Power behind the Throne

August 24th, 2007 • Category: Book of Daniel
by Tyler Connoley

Today’s scripture: Daniel 2:31-45 (NRSV) (The Message)

As you read, consider these questions: What might God be saying to me in this passage? What jumps out at me? Summarize your thoughts in a sentence or two before reading on.

My thoughts on this passage (Tyler Connoley):

When reading a passage like this, it’s tempting to get caught up in the details. We want to know what kingdoms are represented by each of the parts of the statue. If the head is Babylon, then what kingdom is the chest and arms that came after Babylon? Who rules the kingdom of bronze? And what about the divided feet of iron and clay? However, the real message of Nebuchadnezzar’s dream is not found in the statue, but in the stone “cut not by hands.”

Whatever interpretation you give to the various parts of the statue, the stone represents God’s power in the world. The message to Nebuchadnezzar was clear: You, oh king of kings, are not the ruler of the universe.

The second chapter of Daniel echoes the second Psalm. In that song, the poet begins by asking, “Why do the nations rage? Why do they plot and scheme?” Then he goes on to say, “God who sits in the heavens laughs. The Lord holds them in derision.”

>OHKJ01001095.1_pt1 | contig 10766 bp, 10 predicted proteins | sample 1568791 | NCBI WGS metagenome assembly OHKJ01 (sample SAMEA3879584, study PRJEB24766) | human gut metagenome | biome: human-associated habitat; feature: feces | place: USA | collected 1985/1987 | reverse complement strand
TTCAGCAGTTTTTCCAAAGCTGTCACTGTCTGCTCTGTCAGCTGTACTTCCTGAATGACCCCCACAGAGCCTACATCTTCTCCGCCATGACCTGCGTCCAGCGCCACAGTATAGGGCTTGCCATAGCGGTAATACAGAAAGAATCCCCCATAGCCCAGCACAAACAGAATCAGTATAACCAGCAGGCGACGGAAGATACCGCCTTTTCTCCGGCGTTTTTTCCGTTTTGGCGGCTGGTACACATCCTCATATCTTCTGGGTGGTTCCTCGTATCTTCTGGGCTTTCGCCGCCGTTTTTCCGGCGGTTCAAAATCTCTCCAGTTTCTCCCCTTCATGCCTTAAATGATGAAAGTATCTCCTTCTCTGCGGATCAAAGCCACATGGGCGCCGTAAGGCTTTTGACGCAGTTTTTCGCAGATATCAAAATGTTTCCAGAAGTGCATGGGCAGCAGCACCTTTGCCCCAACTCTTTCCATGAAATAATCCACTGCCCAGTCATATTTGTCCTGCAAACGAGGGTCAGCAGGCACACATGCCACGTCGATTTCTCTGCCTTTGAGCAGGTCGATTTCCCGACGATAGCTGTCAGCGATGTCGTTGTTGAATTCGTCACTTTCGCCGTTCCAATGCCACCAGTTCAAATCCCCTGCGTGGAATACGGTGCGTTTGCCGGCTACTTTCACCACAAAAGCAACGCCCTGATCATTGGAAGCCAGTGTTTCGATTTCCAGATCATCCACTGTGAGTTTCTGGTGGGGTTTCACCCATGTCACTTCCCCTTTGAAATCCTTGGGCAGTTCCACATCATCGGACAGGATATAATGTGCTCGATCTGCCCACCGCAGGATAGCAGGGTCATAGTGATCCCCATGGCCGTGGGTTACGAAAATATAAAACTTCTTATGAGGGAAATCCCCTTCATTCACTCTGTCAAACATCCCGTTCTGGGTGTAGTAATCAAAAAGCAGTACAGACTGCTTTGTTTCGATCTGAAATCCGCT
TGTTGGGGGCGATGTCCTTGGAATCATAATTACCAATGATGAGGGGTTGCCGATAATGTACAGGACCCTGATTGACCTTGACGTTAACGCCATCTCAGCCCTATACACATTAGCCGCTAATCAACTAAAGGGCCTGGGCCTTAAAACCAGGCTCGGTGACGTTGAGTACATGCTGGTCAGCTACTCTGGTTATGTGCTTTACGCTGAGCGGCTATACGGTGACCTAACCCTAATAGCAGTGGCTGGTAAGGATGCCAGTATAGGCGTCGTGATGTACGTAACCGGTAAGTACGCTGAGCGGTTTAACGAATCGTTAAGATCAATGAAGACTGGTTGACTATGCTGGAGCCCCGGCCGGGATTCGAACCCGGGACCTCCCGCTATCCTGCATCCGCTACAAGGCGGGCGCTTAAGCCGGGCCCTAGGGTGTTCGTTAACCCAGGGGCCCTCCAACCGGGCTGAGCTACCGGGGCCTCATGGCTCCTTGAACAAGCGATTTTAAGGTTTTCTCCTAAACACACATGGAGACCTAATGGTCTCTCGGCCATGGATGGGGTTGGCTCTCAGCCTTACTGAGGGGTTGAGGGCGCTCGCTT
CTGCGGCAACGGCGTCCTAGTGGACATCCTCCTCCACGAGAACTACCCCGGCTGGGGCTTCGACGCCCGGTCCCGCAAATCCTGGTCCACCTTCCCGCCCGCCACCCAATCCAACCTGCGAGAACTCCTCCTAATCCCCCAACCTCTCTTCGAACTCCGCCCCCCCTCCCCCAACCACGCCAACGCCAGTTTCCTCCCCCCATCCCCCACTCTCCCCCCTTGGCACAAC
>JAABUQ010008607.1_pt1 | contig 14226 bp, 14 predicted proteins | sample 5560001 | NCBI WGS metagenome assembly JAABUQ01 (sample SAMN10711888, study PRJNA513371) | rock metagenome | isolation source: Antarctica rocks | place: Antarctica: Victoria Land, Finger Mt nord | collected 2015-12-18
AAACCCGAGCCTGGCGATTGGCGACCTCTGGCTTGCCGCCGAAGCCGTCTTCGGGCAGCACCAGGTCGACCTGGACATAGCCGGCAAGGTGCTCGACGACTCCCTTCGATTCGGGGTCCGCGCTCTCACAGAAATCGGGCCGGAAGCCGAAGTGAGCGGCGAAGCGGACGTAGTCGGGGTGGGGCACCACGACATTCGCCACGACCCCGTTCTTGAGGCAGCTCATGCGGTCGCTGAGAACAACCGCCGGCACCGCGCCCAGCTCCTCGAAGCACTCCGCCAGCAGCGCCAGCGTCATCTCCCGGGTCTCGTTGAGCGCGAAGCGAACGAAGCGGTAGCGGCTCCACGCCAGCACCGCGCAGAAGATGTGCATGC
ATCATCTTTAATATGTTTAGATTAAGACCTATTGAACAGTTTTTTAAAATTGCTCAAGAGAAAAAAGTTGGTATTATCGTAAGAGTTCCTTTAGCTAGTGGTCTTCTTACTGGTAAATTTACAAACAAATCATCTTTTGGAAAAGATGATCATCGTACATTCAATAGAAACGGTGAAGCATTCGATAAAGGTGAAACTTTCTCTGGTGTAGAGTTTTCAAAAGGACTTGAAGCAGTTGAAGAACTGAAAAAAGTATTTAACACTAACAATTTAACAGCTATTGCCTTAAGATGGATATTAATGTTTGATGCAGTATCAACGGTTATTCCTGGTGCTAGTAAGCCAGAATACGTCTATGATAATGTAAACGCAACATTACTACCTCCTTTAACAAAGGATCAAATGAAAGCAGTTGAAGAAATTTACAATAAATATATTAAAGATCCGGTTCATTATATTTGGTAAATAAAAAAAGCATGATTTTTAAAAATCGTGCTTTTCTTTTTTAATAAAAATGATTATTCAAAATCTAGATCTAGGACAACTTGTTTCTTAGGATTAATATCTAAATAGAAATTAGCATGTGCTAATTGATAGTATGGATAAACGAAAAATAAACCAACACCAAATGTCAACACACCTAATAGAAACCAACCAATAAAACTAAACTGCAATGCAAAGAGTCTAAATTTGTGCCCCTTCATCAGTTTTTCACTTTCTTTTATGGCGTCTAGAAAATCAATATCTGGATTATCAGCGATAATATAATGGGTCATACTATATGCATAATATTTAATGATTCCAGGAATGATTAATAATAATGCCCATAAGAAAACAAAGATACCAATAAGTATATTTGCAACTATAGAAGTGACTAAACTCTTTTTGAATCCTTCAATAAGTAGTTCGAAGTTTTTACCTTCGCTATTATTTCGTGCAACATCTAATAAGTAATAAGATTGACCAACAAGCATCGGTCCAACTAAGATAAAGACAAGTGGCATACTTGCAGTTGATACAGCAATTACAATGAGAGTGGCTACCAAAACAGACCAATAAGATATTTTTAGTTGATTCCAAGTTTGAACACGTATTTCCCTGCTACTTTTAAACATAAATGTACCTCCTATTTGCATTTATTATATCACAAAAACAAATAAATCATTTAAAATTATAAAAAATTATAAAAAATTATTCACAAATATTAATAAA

It may seem like the kings and presidents of this world are in charge. Powerful men and women in board rooms may plot and scheme to gain more power and wealth. Rulers and despots may rage against their perceived enemies. But, ultimately, God is in charge.

“And in the days of those kings the God of heaven will set up a kingdom that shall never be destroyed, nor shall this kingdom be left to another people. It shall crush all these kingdoms and bring them to an end, and it shall stand forever.” (Daniel 2:44)

Thought for the day: When it feels like the rulers around you are plotting and scheming, or raging for no good reason, remember that God is still in charge. God’s kingdom is in you, and it is forever.

We encourage you to include a time of prayer with this reading. If you need a place to start, consider the guidelines on the How to Pray page.

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